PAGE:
What is 5G and why does it matter?

Man using an old mobile phone © Alamy
Next-generation technologies can be cumbersome to start with

The next-generation system for delivering data to mobile phones promises to be better and faster in every way. But will it change how we do things?

What’s happened?

5G stands for “fifth generation”, meaning the latest, once-in-a-decade upgrade to the wireless systems that deliver data to mobile phones – an upgrade that will ultimately bring much faster connection speeds, better connections, and greater capacity. Strictly speaking, 5G means the updated set of international standards – ie, the technical ground rules – that govern how cellular networks operate, the details of which were hammered out last May. These standards cover all aspects of the working of a cellular network, including the radio wave frequencies used and how components such as computer chips and antennas handle radio signals and exchange data.

What were the previous “G”s?

1G refers to the first generation of wireless mobile-phone technology in the 1980s, introduced in 1979. 2G arrived in 1991, and the next decade saw mobile phones go mass-market, handsets get smaller, and text messaging take off. The first 3G networks were launched in 1998, but it was slow to catch on, and only really found its killer app with the advent of smartphones from 2007 onwards. Indeed, it was only with the advent of much-faster 4G, from 2008 on, that mobiles lived up the promise of 3G.

Why is 5G such a big deal?

Partly, it’s about speed. A typical decent download speed on 4G is about 20 Mbps (megabytes per second). EE reckons its 5G users will achieve ten times that, and as the technology matures it’s expected to get even faster. So an HD film that takes 30 minutes to download now will in future be done in under a minute. In practice, says Alex Hern in The Guardian, “almost everything you would do with a 5G connection would be instant, or limited by factors other than connection speed”. But while speed might be the way to get early adopters to shell out premium prices, the real advantages are less flashy, but arguably more important: capacity, coverage and latency.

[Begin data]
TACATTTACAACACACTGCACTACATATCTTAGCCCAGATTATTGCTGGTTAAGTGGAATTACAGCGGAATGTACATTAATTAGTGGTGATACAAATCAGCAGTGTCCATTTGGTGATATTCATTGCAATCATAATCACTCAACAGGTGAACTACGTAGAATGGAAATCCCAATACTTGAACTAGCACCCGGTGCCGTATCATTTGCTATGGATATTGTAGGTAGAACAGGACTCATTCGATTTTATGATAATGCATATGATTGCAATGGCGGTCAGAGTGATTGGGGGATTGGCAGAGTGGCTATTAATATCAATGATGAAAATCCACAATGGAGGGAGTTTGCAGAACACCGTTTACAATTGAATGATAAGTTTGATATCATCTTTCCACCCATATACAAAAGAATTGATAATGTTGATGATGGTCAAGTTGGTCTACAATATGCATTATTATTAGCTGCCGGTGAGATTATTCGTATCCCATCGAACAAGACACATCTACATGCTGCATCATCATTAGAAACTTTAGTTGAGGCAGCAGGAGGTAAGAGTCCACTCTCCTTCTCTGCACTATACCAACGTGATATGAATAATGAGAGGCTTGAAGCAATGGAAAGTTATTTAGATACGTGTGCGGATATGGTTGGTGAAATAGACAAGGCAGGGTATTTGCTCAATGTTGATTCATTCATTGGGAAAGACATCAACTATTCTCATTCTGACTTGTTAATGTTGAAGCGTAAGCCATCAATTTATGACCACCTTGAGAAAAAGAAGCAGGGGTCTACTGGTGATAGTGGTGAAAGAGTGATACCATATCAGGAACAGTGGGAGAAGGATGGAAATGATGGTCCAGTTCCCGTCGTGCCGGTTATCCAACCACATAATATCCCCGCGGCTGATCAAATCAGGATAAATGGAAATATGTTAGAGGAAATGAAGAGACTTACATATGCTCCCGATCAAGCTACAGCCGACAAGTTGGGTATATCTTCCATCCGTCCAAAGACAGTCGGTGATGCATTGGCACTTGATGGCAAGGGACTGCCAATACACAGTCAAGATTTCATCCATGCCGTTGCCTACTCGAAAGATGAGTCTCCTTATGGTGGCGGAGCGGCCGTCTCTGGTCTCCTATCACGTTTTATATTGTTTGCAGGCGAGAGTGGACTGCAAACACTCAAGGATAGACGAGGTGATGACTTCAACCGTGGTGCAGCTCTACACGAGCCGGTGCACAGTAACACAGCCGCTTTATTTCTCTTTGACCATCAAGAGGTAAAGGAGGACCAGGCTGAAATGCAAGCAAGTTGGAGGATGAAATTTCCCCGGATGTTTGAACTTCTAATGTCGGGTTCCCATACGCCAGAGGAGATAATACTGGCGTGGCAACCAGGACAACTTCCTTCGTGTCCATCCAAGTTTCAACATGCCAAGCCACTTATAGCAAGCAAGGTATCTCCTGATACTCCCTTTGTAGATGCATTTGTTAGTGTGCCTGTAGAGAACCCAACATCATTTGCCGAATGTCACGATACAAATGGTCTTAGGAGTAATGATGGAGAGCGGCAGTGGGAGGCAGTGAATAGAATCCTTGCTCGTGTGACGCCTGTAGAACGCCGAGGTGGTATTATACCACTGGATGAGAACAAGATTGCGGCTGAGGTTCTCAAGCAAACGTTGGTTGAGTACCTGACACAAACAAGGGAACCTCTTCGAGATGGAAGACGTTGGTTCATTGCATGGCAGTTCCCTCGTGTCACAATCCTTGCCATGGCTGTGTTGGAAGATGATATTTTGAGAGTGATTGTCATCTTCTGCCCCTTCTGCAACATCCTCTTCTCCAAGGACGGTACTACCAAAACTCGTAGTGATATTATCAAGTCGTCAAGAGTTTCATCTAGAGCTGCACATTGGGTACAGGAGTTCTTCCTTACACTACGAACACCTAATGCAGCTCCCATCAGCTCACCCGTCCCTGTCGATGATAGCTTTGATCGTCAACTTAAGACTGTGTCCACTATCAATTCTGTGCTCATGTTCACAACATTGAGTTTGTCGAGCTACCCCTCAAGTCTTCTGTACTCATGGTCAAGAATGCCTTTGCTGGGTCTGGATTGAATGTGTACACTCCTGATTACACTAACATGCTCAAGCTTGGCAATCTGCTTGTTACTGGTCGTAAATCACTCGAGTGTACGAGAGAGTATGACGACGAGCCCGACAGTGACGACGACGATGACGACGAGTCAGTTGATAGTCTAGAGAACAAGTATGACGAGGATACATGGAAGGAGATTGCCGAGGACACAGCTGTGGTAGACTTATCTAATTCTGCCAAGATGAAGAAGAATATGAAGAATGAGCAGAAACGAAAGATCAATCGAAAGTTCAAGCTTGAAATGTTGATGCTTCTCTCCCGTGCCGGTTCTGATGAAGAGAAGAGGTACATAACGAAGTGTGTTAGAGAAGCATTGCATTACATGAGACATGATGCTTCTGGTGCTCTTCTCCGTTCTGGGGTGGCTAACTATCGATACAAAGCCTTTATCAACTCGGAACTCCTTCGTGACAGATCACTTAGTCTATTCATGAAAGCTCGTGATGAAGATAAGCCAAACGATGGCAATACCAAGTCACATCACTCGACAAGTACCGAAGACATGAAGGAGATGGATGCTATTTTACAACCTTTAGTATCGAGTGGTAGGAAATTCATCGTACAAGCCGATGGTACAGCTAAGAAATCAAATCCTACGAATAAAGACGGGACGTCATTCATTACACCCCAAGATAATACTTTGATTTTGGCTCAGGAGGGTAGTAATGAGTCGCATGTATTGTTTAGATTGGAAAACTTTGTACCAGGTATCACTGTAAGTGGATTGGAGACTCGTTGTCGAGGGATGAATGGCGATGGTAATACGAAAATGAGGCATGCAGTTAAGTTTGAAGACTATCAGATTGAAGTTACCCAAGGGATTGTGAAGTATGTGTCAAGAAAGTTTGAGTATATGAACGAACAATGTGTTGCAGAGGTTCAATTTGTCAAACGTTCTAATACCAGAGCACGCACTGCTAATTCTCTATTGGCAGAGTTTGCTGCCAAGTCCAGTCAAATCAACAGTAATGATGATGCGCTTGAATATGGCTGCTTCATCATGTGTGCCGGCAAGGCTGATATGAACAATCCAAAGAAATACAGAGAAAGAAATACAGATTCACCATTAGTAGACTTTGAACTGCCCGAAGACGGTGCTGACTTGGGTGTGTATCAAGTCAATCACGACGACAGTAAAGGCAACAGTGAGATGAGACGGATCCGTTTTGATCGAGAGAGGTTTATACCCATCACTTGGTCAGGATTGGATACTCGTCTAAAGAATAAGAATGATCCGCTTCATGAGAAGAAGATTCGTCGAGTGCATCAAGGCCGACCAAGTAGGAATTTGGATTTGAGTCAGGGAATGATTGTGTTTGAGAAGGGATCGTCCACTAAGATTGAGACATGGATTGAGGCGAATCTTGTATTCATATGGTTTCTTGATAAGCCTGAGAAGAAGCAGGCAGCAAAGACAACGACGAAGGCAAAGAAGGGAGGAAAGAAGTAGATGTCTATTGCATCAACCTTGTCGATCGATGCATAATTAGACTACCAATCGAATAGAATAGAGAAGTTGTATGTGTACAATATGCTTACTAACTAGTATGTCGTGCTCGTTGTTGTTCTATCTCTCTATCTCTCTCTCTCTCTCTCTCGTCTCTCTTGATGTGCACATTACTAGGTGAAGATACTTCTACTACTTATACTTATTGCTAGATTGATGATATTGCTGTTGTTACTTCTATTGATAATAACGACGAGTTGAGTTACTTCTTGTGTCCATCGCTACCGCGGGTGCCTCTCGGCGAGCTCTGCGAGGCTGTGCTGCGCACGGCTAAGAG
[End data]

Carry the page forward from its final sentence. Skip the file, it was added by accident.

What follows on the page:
Why more important?

Take capacity. A typical 5G tower will be able to handle 100 times more unique devices, according to Huawei’s Paul Scanlan, meaning that overloaded base stations become a thing of the past (and potentially make separate home broadband connections redundant). Moreover, 5G standards mean that those base stations can be far smaller than previously possible (about the size of a mini-fridge). That means that masts can be put up much more cheaply in far more locations than were previously possible – boosting coverage, and connecting at least one million devices per square kilometre. Together with latency of virtually zero, these factors promise a far more reliable network – and open up new (and as yet unimagined) uses for 5G, with the ability to expand beyond computers and phones to encompass the cloud and a whole new universe of “internet of things” devices.